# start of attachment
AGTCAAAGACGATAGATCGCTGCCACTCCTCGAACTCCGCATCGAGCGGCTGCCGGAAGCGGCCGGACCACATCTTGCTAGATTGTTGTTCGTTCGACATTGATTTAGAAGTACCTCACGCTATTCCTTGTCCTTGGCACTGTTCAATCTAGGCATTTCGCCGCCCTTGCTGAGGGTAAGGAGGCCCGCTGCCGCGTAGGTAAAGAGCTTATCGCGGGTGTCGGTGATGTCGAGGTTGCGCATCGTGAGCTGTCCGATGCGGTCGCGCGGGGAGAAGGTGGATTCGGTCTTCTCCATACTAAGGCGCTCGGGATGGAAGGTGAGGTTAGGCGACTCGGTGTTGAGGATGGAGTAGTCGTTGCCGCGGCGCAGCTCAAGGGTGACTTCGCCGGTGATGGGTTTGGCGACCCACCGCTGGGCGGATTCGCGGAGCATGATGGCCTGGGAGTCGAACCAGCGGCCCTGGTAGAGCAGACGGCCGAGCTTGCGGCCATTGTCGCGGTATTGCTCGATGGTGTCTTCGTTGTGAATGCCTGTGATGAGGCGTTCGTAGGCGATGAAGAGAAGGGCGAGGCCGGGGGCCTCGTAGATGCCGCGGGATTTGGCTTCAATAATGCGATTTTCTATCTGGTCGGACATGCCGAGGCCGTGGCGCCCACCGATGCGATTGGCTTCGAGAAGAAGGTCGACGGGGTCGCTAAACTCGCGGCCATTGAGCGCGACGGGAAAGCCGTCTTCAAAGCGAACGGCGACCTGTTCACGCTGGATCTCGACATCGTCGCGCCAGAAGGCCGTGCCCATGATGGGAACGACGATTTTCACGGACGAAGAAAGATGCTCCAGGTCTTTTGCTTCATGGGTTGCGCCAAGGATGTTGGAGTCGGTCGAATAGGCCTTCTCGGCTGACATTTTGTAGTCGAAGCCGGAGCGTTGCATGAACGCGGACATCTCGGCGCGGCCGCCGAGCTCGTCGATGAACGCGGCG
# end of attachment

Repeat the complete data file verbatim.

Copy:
AGTCAAAGACGATAGATCGCTGCCACTCCTCGAACTCCGCATCGAGCGGCTGCCGGAAGCGGCCGGACCACATCTTGCTAGATTGTTGTTCGTTCGACATTGATTTAGAAGTACCTCACGCTATTCCTTGTCCTTGGCACTGTTCAATCTAGGCATTTCGCCGCCCTTGCTGAGGGTAAGGAGGCCCGCTGCCGCGTAGGTAAAGAGCTTATCGCGGGTGTCGGTGATGTCGAGGTTGCGCATCGTGAGCTGTCCGATGCGGTCGCGCGGGGAGAAGGTGGATTCGGTCTTCTCCATACTAAGGCGCTCGGGATGGAAGGTGAGGTTAGGCGACTCGGTGTTGAGGATGGAGTAGTCGTTGCCGCGGCGCAGCTCAAGGGTGACTTCGCCGGTGATGGGTTTGGCGACCCACCGCTGGGCGGATTCGCGGAGCATGATGGCCTGGGAGTCGAACCAGCGGCCCTGGTAGAGCAGACGGCCGAGCTTGCGGCCATTGTCGCGGTATTGCTCGATGGTGTCTTCGTTGTGAATGCCTGTGATGAGGCGTTCGTAGGCGATGAAGAGAAGGGCGAGGCCGGGGGCCTCGTAGATGCCGCGGGATTTGGCTTCAATAATGCGATTTTCTATCTGGTCGGACATGCCGAGGCCGTGGCGCCCACCGATGCGATTGGCTTCGAGAAGAAGGTCGACGGGGTCGCTAAACTCGCGGCCATTGAGCGCGACGGGAAAGCCGTCTTCAAAGCGAACGGCGACCTGTTCACGCTGGATCTCGACATCGTCGCGCCAGAAGGCCGTGCCCATGATGGGAACGACGATTTTCACGGACGAAGAAAGATGCTCCAGGTCTTTTGCTTCATGGGTTGCGCCAAGGATGTTGGAGTCGGTCGAATAGGCCTTCTCGGCTGACATTTTGTAGTCGAAGCCGGAGCGTTGCATGAACGCGGACATCTCGGCGCGGCCGCCGAGCTCGTCGATGAACGCGGCG